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Clinkers And More Clinkers

A cache by firennice Send Message to Owner Message this owner
Hidden : 10/13/2012
Difficulty:
1.5 out of 5
Terrain:
1.5 out of 5

Size: Size: not chosen (not chosen)

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Geocache Description:


Clinkers are what is left over when coal is burned.  This is usually made up of the ash and other stone powders, or stones that might have been in the coal as it was burned.  The name comes from the sound it makes as it strikes each other.  They clink.

In Nature we see fires that break out in coal seams.  Sometimes it is caused my man, other times it is from a forest fire, lightning strikes, or another  ignition source that starts into the coal seam from the surface.   Coal can also "spontaneously combust"  with the right combination of moisture and oxygen it has the ability to start burning on its own.

Once burning most of the coal will turn to ash, and much of the material will go away, as much as 90% will vanish in the combustion.  In a coal mine they are careful to make cuts (a tunnel) and leave large pillars standing.  This lets the weight of the mountain rest on those pillars.  However when coal burns underground it will nearly all burn, leaving large cavities with nothing to support the weight, also that heating/cooling changes the makeup of the rocks. So the rocks begin to collapse upon the void left behind when the coal seam burns.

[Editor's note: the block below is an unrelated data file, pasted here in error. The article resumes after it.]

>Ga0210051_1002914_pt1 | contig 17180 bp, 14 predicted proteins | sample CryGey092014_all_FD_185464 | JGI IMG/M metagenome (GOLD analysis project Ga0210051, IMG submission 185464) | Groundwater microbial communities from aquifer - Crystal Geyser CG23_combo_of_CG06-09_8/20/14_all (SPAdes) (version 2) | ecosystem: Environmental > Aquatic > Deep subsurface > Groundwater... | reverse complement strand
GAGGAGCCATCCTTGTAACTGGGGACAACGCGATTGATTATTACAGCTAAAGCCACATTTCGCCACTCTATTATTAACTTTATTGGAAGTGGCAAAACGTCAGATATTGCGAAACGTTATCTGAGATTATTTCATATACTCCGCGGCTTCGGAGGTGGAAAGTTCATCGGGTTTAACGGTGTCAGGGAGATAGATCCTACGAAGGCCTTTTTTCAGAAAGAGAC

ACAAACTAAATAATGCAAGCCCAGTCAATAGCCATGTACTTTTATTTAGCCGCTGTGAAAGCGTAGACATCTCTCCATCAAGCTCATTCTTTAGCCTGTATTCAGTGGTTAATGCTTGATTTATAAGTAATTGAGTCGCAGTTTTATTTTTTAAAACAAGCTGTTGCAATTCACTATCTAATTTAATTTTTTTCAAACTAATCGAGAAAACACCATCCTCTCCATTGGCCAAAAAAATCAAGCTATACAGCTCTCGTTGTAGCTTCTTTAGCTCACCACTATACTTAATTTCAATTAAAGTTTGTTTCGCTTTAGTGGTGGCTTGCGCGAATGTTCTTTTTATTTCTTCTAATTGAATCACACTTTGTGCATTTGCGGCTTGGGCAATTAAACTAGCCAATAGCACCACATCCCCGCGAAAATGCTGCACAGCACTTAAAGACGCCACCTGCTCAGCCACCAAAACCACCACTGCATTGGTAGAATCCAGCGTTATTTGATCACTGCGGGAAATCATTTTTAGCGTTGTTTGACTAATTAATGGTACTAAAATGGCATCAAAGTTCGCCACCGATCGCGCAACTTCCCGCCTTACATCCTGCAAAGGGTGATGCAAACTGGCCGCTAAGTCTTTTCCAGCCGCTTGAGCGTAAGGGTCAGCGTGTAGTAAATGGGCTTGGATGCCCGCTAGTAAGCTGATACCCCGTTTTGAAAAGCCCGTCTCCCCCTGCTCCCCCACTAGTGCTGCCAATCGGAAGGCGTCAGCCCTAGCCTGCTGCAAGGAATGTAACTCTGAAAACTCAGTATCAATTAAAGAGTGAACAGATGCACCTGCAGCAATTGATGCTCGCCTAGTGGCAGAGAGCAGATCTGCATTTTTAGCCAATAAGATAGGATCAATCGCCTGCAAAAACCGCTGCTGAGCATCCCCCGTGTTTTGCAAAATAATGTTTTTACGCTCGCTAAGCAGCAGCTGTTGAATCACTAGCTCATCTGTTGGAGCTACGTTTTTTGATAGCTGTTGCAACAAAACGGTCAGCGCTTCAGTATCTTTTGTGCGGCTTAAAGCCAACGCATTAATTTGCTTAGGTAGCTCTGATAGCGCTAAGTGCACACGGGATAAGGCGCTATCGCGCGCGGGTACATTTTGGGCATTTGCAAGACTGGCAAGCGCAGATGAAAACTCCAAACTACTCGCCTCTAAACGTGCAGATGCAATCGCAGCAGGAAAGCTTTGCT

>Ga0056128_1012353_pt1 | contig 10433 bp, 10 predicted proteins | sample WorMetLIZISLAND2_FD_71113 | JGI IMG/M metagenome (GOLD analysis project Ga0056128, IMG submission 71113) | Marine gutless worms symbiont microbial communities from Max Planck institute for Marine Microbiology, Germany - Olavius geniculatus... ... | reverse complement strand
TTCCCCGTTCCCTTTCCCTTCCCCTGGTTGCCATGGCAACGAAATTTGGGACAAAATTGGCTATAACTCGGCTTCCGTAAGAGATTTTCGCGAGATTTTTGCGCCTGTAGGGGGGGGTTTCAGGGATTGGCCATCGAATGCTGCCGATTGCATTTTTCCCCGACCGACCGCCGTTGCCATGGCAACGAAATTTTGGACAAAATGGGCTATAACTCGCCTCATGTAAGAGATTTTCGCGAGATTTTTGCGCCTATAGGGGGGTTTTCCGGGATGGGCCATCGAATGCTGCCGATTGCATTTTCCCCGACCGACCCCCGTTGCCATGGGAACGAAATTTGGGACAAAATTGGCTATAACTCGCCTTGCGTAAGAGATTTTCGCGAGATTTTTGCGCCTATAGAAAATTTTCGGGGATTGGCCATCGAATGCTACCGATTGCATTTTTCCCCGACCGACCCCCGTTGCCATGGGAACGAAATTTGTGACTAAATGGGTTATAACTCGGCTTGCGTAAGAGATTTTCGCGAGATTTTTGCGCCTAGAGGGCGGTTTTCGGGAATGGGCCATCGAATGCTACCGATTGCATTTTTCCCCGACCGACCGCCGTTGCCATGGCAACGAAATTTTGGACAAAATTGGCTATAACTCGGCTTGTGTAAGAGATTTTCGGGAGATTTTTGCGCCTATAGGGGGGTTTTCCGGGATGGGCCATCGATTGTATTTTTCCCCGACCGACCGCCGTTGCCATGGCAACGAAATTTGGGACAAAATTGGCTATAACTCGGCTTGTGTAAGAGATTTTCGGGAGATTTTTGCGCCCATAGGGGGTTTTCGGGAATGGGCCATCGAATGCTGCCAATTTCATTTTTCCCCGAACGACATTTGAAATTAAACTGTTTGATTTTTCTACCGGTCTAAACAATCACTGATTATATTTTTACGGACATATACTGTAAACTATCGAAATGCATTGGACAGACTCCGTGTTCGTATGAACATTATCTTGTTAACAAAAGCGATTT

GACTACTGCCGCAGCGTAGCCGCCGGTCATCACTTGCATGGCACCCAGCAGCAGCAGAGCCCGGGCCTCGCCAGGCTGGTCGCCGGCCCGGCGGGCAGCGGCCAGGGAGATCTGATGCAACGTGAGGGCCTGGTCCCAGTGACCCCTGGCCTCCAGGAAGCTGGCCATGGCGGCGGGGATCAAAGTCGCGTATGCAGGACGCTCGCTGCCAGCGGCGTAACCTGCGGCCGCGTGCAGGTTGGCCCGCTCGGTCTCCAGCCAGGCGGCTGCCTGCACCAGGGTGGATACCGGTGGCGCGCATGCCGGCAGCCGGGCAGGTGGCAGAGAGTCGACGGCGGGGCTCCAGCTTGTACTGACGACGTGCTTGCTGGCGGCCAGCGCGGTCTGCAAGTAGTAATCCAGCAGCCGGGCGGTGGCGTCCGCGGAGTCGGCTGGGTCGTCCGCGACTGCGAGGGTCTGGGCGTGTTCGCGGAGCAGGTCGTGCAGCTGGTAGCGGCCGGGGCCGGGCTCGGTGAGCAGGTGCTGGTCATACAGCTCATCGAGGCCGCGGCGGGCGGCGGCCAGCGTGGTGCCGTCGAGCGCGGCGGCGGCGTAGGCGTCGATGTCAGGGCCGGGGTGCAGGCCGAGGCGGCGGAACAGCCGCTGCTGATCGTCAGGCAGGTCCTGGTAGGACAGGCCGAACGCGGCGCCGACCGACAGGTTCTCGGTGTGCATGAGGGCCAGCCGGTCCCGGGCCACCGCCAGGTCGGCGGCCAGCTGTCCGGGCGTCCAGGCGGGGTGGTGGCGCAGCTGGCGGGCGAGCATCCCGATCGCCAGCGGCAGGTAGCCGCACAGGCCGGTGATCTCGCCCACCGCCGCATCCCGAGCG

When you look at the outcrops on the hillside to the right you see an example o the collapse, melting, baking, and twisting of the rocks from the heat of the coal burning.

Rock that is Green burns/melts without much oxygen nearby.  The rock that is red is highly oxidized from the iron it it and the burning.

Look at the large stone by the road (if they happen to bulldoze that away at some point you can look about 40 feet farther east.  

Logging tasks
1-What colors are in the stone before you?
2-Is it one solid color? or a makeup of different colors?  More oxygen or less used when this stone out-cropping was burned?
3-Does it appear to be baked? or Melted?  Why do you say that?
4-Do you see any coal remaining in it?
5-Are there many gas cavities in these
stones? Or do they appear to be solid?

Information from the Utah State Department of Natural Resources Magazine Geosights, Survey Notes, v. 39 no. 3, September 2007

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Coordinates are in the WGS84 datum

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